Batman Forever (1995) – Joel Schumacher


As I continue my time with the Dark Knight via the Sci-Fi Chronicles book, I think it was after Batman Returns that someone at Warner Brothers wanted to get away from the darker, more adult ideas Tim Burton’s films were starting to introduce and perhaps push the series in a more ‘family-friendly’ way.

Enter Joel Schumacher, and buckle up as the batmobile goes right off the rails into splashy colours, and goofiness, leaving welcome neo-gothic overtones of the earlier films behind. And while Tim Burton produces this one, I can’t see him being happy with the final product.

Micheal Keaton escapes the Bat Cave, and Val Kilmer dons the cape and cowl in his stead. He’s joined by Tommy Lee Jones, taking on the persona of Harvey ‘Two-Face’ Dent, Jim Carrey as Edward ‘The Riddler’ Nygma, Chris O’Donnell as Dick ‘Robin’ Grayson, and Nicole Kidman, looking stunning as psychiatrist and love interest, Dr. Chase Meridian.

A terrible plot, some horrific acting on behalf of some day players, horrendously cheesy dialogue and way too many gadgets (and let’s not forget, nipples on the bat suit, and a bat suit butt shot), this film is rancid. And Carrey seems to suffer the worst of it in terms of the costuming, by film’s end he looks Dame Edna.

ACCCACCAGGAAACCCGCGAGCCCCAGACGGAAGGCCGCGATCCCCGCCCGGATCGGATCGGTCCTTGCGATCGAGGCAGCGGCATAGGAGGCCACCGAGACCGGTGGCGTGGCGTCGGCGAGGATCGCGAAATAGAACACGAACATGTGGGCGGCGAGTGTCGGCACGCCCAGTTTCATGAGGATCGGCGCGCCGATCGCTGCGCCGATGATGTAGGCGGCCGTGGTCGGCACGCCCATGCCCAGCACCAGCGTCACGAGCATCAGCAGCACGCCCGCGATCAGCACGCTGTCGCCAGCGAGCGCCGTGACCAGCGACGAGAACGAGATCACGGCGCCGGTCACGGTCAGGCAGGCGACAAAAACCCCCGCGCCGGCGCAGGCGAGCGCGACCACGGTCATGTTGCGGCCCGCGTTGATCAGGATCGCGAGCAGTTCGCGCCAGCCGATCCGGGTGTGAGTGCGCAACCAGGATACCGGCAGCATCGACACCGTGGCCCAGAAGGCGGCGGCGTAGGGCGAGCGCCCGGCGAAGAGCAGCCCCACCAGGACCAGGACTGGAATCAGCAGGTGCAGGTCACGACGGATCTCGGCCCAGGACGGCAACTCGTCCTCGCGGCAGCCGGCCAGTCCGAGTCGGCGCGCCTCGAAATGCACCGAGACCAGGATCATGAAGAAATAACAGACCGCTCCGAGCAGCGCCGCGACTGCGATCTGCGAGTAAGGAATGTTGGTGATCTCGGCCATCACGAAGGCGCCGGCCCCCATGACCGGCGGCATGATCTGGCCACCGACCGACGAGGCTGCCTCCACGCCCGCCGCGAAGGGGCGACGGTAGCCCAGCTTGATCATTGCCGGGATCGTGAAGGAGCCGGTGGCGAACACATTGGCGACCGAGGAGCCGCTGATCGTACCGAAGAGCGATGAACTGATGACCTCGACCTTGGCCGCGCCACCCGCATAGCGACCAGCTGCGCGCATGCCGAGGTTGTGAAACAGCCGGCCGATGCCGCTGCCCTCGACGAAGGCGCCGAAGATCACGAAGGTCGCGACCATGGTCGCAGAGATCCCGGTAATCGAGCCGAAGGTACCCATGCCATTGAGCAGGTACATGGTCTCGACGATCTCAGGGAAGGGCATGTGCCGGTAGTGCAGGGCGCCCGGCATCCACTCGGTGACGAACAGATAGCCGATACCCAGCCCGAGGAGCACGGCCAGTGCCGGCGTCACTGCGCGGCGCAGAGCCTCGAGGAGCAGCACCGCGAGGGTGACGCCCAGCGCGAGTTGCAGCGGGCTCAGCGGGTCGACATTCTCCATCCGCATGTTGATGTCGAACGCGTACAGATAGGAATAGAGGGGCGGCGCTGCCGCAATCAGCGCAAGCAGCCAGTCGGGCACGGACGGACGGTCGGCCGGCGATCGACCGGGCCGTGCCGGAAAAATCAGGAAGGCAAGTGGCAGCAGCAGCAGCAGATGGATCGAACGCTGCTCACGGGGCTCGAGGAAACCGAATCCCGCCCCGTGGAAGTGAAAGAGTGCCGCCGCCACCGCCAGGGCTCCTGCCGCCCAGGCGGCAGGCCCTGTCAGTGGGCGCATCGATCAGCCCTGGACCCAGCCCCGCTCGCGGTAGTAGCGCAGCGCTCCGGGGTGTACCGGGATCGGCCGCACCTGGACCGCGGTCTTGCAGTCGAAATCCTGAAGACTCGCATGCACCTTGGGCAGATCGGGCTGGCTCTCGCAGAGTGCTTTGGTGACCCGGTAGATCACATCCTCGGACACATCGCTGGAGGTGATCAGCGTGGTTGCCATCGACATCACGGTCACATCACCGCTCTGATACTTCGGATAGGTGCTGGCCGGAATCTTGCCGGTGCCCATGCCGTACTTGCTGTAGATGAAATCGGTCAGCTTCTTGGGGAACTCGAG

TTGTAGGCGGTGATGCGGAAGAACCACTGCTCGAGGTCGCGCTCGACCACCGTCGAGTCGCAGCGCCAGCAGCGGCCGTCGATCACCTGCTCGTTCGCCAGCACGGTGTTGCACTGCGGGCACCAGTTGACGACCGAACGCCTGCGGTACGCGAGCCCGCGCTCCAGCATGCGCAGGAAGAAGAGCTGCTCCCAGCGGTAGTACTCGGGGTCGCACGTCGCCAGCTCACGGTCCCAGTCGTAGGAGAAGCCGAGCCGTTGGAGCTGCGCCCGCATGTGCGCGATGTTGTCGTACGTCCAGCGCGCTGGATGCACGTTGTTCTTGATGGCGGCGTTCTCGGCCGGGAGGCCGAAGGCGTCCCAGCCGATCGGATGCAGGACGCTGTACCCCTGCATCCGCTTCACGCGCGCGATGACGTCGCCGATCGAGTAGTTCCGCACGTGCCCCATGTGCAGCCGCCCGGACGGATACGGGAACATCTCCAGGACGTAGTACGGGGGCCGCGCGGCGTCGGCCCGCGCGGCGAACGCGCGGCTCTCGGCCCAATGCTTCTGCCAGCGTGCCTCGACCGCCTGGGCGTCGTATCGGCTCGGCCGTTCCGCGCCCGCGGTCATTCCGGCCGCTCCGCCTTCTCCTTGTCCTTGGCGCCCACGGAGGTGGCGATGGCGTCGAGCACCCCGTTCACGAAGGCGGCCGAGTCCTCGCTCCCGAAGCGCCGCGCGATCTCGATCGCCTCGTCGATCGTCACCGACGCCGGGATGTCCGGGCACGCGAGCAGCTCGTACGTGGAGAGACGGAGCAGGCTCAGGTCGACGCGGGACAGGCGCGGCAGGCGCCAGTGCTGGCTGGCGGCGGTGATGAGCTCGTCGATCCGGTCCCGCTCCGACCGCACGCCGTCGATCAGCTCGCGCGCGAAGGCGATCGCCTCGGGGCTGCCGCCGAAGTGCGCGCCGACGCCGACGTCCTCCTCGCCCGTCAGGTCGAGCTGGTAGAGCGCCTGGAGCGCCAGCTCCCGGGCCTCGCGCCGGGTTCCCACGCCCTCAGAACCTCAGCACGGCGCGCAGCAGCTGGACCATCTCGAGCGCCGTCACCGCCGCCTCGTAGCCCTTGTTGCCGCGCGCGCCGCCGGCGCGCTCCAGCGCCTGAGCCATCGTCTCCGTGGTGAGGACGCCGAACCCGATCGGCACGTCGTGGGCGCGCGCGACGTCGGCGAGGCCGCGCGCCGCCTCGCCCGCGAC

All of these things overshadow some of the cool work done behind the scenes by John Dykstra and Rick Baker, as well as a fairly solid performance by Kilmer, though I really don’t like his take on Bruce, or some of the jokes he’s forced to spout as Batman.


The plot, such as it is, sees Edward working for Wayne Enterprises, and has designed a device to manipulate brain waves, and increase his own intelligence by sapping neural energy. It also, somehow, gives him the ability to pick out images and secrets from people’s mind. Like, who is Batman?

He partners with Dent to steal the cash he needs to build his machine, and the two have designs on controlling all of Gotham. But Edward can’t help but taunt his old boss with riddles.

Grayson gets pulled into it, when his trapeze act family are killed trying to get rid of one of Two-Face’s bombs, and he is taken in by Bruce. Which is weird, because how old is Dick supposed to be in this film? He seems to old to need social services or the like, which seems to be the driving force between throwing him and Bruce together.


Now driven by the need for revenge, Dick tries to go after Two-Face, but Bruce warns him off, until the two of them can work together as partners, and Bruce can get his love life with Chase figured out.


After the dark world Burton exposed to us, this just feels gaudy and silly.

But guess what… it’s about to get worse!







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